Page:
Memorial for Flight 93 Faces Opposition

In the immediate aftermath of Sept. 11, 2001, it might have seemed impossible to imagine a day where it would be difficult to raise money for memorials for the victims of the attacks, especially from the federal government.

Those in favor of a monument to honor the passengers on Flight 93, which went down over a Pennsylvania field after it was hijacked, however, are facing opposition from a powerful congressman.

Rep. Charles Taylor, R-N.C., is blocking at least $10 million in federal money because he says the memorial plan he's seen is not realistic.

"I'm saying emotion, politics, that sort of thing is not the way to go," Taylor said. He is the chairman of the Subcommittee on the Interior, Environment and Related Agencies.

His concerns are that the memorial may be too big, that there aren't yet enough private funds for it, and that it remains unclear who will pay for its upkeep and for how long. The World Trade Center Memorial and Museum is also having problems with fund raising amid reports that its cost has ballooned from $500 million to $800 million.

"You can listen to a lot of folks about the sacrifices that were made, and I can certainly sympathize with that, but then you have to realistically put together the millions of dollars of taxpayer money that has to make this happen and continue," Taylor said.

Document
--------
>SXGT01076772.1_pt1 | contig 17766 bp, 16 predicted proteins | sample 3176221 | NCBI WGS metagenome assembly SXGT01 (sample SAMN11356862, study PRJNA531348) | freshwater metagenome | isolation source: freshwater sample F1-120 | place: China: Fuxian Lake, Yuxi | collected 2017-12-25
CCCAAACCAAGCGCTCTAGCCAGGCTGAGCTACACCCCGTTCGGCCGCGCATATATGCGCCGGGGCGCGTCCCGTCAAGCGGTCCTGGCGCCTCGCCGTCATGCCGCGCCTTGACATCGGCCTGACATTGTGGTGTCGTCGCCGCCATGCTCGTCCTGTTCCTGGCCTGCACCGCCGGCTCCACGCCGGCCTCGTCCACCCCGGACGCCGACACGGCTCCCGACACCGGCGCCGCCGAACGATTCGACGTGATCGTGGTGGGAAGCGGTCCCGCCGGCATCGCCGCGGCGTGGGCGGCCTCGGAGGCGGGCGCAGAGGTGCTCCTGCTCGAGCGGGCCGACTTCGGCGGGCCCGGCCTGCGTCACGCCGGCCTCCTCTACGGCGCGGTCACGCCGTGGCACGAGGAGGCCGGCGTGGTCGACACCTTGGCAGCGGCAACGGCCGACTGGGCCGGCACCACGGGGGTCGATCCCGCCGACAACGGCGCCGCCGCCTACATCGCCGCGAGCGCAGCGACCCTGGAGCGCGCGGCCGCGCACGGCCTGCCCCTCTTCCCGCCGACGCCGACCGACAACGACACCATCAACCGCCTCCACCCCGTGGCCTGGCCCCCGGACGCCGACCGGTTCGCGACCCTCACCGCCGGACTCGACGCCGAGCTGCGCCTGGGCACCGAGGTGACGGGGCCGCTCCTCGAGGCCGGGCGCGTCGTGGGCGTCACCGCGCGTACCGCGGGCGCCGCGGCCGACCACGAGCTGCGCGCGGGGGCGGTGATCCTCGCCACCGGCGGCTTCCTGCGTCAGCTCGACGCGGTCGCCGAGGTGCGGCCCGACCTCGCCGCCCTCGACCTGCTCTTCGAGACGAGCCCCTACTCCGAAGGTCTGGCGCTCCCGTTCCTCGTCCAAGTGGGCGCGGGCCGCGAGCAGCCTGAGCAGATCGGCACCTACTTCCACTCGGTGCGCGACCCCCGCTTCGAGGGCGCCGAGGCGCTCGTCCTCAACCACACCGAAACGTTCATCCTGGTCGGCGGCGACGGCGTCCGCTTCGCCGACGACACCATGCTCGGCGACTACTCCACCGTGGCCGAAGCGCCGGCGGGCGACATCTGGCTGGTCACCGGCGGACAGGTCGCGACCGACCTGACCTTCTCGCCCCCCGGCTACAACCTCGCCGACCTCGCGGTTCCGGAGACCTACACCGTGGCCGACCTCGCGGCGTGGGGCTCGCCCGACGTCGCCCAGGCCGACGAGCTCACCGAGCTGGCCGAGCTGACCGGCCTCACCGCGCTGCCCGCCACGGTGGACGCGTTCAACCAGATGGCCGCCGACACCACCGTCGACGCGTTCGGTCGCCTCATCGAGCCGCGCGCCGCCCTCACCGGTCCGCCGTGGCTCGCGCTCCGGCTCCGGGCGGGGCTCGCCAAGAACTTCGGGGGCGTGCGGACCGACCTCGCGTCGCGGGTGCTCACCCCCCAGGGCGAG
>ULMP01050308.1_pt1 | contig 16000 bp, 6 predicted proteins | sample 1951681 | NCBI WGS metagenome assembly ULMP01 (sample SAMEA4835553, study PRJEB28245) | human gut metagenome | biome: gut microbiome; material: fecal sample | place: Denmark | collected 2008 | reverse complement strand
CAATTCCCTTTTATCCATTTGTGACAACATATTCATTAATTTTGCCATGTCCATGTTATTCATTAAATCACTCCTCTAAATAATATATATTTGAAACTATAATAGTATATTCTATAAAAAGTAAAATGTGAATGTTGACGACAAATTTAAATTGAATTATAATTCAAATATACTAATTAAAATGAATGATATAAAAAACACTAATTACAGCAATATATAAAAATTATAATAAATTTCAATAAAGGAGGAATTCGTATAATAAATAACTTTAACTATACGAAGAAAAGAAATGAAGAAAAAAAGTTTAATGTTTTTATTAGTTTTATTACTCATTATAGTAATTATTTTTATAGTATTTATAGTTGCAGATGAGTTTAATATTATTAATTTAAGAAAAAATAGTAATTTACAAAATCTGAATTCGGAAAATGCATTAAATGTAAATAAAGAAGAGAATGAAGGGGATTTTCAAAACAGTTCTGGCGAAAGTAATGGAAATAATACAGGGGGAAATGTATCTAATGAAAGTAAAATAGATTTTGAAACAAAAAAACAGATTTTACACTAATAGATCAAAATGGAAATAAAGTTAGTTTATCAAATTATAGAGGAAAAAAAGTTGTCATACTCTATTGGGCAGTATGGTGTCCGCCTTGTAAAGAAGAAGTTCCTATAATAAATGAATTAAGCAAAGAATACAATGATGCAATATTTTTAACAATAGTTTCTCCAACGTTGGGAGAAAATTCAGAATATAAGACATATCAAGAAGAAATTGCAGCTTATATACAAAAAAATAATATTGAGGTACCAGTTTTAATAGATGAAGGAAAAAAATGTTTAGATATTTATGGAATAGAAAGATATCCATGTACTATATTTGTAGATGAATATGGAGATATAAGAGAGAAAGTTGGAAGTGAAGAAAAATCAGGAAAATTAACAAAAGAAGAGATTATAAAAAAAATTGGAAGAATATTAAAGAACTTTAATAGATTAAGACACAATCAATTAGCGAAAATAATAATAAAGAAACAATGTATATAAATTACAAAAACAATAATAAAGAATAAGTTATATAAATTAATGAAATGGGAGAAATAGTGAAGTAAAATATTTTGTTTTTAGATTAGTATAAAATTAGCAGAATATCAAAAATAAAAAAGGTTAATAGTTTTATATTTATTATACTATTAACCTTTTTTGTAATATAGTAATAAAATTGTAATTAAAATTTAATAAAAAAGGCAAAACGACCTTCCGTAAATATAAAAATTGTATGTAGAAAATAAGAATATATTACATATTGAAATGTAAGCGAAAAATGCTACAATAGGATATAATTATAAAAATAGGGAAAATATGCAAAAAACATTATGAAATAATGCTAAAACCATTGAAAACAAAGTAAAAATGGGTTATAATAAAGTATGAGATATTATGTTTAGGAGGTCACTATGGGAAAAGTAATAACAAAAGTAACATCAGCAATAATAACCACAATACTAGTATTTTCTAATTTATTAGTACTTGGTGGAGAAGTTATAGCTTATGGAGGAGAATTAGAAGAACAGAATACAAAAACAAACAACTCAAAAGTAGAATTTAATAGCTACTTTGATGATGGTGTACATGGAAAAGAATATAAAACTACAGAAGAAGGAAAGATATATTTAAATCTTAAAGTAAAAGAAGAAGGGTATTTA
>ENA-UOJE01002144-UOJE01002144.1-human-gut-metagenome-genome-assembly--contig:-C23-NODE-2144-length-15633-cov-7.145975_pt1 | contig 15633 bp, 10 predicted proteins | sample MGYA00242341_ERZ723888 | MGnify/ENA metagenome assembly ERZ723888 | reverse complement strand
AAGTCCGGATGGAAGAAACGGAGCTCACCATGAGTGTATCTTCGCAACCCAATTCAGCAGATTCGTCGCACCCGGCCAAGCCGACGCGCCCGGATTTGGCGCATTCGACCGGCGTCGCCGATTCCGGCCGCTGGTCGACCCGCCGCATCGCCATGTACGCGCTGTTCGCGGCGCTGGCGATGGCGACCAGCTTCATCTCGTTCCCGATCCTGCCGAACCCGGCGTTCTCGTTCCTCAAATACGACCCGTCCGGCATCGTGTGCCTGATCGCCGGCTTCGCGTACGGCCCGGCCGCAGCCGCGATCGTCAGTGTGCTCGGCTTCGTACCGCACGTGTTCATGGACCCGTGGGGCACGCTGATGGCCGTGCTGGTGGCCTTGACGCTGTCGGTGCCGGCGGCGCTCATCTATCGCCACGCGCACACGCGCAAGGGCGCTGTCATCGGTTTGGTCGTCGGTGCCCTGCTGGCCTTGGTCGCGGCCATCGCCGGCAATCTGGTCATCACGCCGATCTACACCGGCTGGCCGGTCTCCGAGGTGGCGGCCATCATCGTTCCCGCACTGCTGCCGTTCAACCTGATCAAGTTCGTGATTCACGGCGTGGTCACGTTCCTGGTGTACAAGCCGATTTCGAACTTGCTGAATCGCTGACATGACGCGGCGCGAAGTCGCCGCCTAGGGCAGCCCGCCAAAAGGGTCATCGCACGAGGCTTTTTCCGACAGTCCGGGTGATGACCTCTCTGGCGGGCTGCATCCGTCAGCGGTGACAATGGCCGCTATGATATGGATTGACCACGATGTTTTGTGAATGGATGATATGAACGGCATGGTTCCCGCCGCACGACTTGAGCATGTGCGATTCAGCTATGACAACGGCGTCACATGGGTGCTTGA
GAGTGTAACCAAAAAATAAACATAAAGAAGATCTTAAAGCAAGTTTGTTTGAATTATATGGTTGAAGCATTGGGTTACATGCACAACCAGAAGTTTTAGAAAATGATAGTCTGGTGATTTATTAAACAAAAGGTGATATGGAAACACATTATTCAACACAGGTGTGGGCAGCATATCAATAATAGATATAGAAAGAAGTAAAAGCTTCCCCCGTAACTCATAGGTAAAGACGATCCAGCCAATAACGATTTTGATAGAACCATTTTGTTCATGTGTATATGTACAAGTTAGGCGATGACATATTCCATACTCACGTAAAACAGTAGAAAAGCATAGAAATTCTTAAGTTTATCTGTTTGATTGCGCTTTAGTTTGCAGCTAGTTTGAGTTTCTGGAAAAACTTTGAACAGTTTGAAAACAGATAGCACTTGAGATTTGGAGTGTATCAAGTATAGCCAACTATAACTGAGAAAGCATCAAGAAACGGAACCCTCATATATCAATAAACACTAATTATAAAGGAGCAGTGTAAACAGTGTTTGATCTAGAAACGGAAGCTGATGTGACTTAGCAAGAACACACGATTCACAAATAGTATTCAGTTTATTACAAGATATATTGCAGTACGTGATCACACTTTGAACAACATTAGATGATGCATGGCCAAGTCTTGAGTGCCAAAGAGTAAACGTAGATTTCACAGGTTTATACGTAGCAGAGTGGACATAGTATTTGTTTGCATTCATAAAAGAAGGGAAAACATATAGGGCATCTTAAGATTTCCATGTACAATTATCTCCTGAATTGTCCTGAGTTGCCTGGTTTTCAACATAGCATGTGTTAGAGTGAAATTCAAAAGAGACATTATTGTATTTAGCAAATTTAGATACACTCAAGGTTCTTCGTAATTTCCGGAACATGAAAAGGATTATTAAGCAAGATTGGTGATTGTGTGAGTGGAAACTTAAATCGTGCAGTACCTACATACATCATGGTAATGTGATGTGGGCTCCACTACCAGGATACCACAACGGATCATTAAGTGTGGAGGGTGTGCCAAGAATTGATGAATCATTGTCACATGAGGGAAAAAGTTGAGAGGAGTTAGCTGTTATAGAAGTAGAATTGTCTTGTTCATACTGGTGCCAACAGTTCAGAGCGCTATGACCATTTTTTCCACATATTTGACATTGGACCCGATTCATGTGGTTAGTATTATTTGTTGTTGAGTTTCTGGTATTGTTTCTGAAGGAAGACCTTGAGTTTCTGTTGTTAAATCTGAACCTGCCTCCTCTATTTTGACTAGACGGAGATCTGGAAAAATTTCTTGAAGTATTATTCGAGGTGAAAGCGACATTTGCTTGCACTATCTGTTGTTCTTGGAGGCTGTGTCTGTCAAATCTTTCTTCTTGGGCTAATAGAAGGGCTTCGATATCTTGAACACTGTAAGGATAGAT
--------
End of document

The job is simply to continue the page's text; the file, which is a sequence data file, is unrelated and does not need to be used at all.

Taylor argued that when the Oklahoma City bombing memorial was built, it cost taxpayers millions more than originally promised because of poor planning. Taylor said similar problems would dishonor the memories of the brave passengers.

The relatives of the victims of Flight 93 don't see it that way.

"They really did take it into their own hands so there really should be a monument or memorial," said Paige Lang, whose cousin was on the flight.

Rep. Bill Shuster, R-Pa., who represents the Pennsylvania area where the monument would be built, is lobbying Taylor.

"I don't think we shine the light on Shanksville and those 40 people the way we should," he said.

Patrick White, a cousin of a Flight 93 victim, agreed.

"I've been on the site. The land out there speaks volumes," he said. "Anyone who's been there senses there is something special."

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